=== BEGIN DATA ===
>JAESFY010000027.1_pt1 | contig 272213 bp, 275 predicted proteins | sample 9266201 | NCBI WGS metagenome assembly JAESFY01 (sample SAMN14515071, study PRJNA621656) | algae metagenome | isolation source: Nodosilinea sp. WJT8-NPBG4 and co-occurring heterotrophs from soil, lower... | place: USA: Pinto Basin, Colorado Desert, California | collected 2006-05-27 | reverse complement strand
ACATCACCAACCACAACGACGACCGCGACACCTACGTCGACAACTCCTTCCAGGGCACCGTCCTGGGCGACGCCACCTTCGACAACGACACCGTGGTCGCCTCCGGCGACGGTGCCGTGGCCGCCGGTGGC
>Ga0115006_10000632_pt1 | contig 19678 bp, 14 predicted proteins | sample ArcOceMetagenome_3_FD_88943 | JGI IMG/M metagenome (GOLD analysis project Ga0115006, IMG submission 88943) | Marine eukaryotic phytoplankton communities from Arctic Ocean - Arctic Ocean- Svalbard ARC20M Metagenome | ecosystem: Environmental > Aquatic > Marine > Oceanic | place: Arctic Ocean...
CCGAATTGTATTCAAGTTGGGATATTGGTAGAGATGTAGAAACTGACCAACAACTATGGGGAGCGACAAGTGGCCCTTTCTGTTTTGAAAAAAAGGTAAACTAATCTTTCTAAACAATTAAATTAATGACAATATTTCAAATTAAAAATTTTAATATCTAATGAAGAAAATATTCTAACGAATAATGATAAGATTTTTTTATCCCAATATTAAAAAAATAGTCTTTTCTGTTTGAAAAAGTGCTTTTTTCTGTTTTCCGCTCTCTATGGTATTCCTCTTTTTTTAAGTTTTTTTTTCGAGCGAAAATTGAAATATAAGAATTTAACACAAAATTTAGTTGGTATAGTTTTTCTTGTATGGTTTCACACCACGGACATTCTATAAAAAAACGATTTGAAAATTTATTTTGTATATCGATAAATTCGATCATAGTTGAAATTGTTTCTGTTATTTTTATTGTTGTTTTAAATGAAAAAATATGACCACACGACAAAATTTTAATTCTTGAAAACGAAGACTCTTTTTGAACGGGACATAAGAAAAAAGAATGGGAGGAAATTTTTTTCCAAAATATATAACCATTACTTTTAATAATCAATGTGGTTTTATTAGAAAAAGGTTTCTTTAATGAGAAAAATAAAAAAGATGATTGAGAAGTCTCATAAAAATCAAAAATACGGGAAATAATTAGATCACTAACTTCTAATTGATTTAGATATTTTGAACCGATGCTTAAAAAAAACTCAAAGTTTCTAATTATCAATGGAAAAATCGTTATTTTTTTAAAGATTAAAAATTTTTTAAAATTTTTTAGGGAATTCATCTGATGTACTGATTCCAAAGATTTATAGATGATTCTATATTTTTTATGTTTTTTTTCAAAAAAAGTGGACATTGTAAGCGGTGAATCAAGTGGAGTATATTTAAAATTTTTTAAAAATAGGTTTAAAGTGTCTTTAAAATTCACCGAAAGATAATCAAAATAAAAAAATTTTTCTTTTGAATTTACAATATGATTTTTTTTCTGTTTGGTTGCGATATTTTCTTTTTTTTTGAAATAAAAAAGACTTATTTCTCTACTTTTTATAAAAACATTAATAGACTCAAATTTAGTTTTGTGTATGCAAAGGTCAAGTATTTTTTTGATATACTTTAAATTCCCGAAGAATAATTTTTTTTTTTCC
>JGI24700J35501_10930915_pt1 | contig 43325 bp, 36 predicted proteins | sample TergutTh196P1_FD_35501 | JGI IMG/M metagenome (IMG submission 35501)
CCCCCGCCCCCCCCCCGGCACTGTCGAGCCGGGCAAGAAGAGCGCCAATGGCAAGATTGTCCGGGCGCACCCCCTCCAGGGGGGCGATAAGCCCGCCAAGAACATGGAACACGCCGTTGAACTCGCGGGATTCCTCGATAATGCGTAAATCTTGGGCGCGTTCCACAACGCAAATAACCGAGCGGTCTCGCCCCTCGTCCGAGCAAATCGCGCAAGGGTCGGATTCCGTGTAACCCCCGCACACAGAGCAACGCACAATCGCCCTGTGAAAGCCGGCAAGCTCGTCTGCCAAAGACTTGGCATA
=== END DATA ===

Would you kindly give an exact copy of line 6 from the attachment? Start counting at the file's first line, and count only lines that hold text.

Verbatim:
CCCCCGCCCCCCCCCCGGCACTGTCGAGCCGGGCAAGAAGAGCGCCAATGGCAAGATTGTCCGGGCGCACCCCCTCCAGGGGGGCGATAAGCCCGCCAAGAACATGGAACACGCCGTTGAACTCGCGGGATTCCTCGATAATGCGTAAATCTTGGGCGCGTTCCACAACGCAAATAACCGAGCGGTCTCGCCCCTCGTCCGAGCAAATCGCGCAAGGGTCGGATTCCGTGTAACCCCCGCACACAGAGCAACGCACAATCGCCCTGTGAAAGCCGGCAAGCTCGTCTGCCAAAGACTTGGCATA